Birth Positions: What Is Evidence Saying?

The labouring body most often constitutes a healthy, powerful body that has much more in common with the dancing, running, or erotic body than it does with the pathological body in need of cure and healing.
(Sara Cohen Shabot, 2015:233)

The pregnant, labouring, and birthing body is a strong and capable body. Hormones, muscles and bones work together instinctively to grow, birth and nourish a baby. However, this journey to motherhood has consistently become medicalised and the same routine intrapartum care applied to each birthing person. As observed by Dokmak et al. (2020:148), “hospital-based” intrapartum care is becoming “routine,” precipitating a shift away from physiologically based intrapartum care and trust in maternal-foetal anatomy and physiology, to the medicalisation thereof.

Medicalisation of pregnancy and birth means that pregnancy, labour and birth are viewed as pathological conditions in need of treatment, rather than normal physiology. This contributes to increased rates of interventions, such as episiotomies, instrumental births, and caesarean-section births that imply a loss of maternal autonomy (Fox et al., 2020; Zeynep et al., 2020:1874). One such contributing factor to the medicalisation of birth is the enforcement of supine or flat birthing positions.

Despite current evidence suggesting mobile and upright positions to be conducive to labour and birth, an overwhelming number of persons still labour and birth in immobile, flat positions, often with the idea that it is the safe norm. By permitting immobile and flat positions, a cycle of suboptimal outcomes is set in motion, the rights of birthing persons as outlined by the ICM are disregarded and evidence-based-information, numerous guidelines and studies stand ignored.

A Cochrane review showed that assuming a flat position during labour and birth has “adverse effects on uterine contractions”, which may hinder labour progress and in some cases, “reduce placental blood flow” (Lawrence et al., 2013:1). Further evidence suggests that in a lying position, contractions may be frequent, however not as effective as in an upright position (Huang et al., 2019:461). Furthermore, people who birth in supine positions are subject to negative birth experiences and unfavourable outcomes, such as severe perineal trauma, increased rates of Neonatal Intensive Care Unit (NICU) admissions (Huang et al., 2019:461) and a loss of autonomy (Mselle & Kohi, 2019:7), to name a few.

On the contrary, utilising mobile and upright positions has proven advantageous in many aspects of labour and birth, such as widening the pelvic dimensions and making use of gravity (Atsali & Russell, 2018:4; Garbelli, 2021:1) which facilitates foetal descent into and negotiation of the maternal pelvis. The duration of labour has been shown to be significantly shorter (Lawrence et al., 2013:2), maternal comfort enhanced and use of pharmacological pain relief methods reduced (Fox et al., 2020), all of which can result in a positive birth experience and outcomes for both a birthing person and baby (Dekker, 2018).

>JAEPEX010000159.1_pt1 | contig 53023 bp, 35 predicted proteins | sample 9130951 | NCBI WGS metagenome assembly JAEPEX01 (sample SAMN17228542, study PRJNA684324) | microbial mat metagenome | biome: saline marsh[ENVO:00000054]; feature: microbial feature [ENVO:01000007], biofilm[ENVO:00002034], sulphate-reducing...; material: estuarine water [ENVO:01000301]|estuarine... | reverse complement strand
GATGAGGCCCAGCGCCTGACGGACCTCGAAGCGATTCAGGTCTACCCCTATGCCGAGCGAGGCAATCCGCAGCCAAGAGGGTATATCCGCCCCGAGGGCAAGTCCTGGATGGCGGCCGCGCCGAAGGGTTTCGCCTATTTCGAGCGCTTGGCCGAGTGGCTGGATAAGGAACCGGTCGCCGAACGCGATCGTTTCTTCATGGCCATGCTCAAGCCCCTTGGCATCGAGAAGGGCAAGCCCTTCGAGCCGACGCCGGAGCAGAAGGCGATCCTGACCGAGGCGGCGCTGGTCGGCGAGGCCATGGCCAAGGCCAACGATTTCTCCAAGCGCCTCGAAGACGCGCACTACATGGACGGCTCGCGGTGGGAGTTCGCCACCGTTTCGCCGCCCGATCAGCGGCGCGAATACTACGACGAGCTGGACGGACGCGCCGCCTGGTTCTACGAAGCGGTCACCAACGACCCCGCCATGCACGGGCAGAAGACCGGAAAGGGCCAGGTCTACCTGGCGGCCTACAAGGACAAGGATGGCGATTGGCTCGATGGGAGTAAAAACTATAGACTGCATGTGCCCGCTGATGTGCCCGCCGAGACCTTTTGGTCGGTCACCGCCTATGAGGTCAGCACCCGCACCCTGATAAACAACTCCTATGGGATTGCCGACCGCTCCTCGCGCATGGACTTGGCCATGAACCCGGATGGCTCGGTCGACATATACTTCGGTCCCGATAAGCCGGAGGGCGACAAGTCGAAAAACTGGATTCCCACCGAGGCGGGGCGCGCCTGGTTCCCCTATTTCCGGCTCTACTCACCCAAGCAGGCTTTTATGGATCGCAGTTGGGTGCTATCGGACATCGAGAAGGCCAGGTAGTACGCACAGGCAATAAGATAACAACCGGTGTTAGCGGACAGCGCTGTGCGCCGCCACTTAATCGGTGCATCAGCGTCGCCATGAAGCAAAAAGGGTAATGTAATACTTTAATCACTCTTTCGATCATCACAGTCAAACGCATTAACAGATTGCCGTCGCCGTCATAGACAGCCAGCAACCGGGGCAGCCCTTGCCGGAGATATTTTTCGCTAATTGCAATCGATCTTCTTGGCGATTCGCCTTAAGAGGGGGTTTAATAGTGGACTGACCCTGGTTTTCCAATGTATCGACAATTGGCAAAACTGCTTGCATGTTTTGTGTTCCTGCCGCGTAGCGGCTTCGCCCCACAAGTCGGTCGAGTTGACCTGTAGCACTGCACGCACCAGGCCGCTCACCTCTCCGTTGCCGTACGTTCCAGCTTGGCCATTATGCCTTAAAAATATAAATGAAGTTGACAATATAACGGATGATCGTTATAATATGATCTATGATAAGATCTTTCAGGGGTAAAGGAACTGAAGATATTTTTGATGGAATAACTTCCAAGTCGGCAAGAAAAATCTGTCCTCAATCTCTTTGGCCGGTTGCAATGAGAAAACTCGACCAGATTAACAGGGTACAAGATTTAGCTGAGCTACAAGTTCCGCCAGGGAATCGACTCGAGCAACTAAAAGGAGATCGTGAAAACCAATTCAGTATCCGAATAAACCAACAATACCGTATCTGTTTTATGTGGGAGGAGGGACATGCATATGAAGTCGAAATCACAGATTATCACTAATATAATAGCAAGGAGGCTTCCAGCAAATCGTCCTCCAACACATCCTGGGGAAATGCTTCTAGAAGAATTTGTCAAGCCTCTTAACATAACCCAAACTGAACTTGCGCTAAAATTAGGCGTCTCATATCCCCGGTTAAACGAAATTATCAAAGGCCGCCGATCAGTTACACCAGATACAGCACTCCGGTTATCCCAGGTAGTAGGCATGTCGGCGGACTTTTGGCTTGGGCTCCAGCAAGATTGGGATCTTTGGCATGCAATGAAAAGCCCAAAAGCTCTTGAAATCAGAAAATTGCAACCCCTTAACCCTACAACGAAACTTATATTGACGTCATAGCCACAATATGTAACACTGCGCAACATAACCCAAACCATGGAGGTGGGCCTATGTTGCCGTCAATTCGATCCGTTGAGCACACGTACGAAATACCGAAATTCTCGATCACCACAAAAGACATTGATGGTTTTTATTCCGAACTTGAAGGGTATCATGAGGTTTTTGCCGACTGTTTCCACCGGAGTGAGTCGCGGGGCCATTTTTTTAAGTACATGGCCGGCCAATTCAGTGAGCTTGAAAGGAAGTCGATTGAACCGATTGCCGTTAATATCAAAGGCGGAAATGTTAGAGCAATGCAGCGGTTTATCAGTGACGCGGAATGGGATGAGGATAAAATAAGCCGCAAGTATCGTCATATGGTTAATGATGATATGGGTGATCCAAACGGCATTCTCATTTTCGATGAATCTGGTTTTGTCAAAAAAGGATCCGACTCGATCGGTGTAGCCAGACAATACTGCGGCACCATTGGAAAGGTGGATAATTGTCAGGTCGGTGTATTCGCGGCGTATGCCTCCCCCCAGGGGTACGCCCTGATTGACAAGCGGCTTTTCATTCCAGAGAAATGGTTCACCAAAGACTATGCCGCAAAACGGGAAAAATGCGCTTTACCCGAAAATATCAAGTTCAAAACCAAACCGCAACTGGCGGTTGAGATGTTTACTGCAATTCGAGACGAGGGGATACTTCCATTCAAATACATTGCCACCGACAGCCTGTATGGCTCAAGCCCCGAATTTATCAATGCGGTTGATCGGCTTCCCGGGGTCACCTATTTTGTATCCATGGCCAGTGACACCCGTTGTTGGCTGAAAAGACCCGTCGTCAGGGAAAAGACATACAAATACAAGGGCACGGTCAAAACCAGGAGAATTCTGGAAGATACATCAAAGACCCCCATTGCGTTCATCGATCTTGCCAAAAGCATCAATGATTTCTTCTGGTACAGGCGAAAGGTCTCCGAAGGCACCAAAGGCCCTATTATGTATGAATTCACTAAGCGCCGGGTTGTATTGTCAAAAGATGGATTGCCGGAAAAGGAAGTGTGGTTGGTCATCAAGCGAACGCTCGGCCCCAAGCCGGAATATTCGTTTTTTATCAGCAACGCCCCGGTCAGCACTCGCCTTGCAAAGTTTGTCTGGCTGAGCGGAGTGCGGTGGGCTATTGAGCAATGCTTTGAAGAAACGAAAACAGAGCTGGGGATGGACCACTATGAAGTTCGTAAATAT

With the abundance of evidence, information and on-going research, (not to mention the gut-feelings and innate knowledge of people in labour), it seems the only approach to labour and birth is to advocate for and have complete trust in the foetal-maternal physiology.


Atsali E.N. & Russell, K. 2018. Hospital midwives’ barriers when facilitating upright positions
during a normal second stage of labour. Africa Journal of Nursing and Midwifery. 20(1), art.
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Dekker, R. 2018. The evidence on: birthing positions. Date of access: 03 Sep.2021.

Dokmak, F, Michalek,I.M, Boulvain,M, Desseauve, D. 2020. Squatting position in the second stage of labor: a systematic review and meta-analysis. European journal of Obstetrics & Gynecology and Reproductive biology.254:147-152. doi: 10.1016/j.ejogrb.2020.09.015

Fox, D., Maude, R., Coddington, R., Woodworth, R., Scarf, V., Watson, K., Foureur, M. 2020. The use of continuous foetal monitoring technologies that enable mobility in labour for women with complex pregnancies: A survey of Australian and New Zealand hospitals. Midwifery Journal, 93.

Garbelli, L., Lira, V.2021. Maternal positions during labor: Midwives’ knowledge and educational needs in northern Italy. European Journal of Midwifery.5(15):1-9. doi: 10.18332/ejm/136423

Huang, J, Zang, Y, Ren, L, Li, F, Lu, H. 2019. A review and comparison of common maternal positions during the second-stage of labor. International journal of nursing sciences. 6(4):460-467

Lawrence, A., Lewis, L., Hofmeyr, G.J., & Styles, G. 2013. Maternal positions and mobility during first stage labour. Cochrane database of systemic reviews. (10)1-125, art #CD003934. doi:10.1002/14651858.CD003934.pub4

Mselle, L.T., Kohi, T.W., Dol, J. 2019. Humanizing birth in Tanzania: a qualitative study on the (mis) treatment of women during childbirth from the perspective of mothers and fathers. BMC Pregnancy and Childbirth. 19(213): 2-11. doi:10.1186/s12884-019-2385-5

Shabot, S.C. 2015. making Loud Bodies ‘‘Feminine’’: A Feminist phenomenological Analysis of Obstetric Violence. Human studies: a journal for philosophy and social sciences. 39:231– 247.

Zeynep, D, Semra, E, Ciler, E, Didem, K, Meryem, E. 2020. Routine Interventions During Normal Birth: Women’s Birth Experiences and Expectations. International Journal of Caring sciences. 13(3):1868-1877.

Post Credit

Natalie du Trevou – graduated student from CSMC ’23.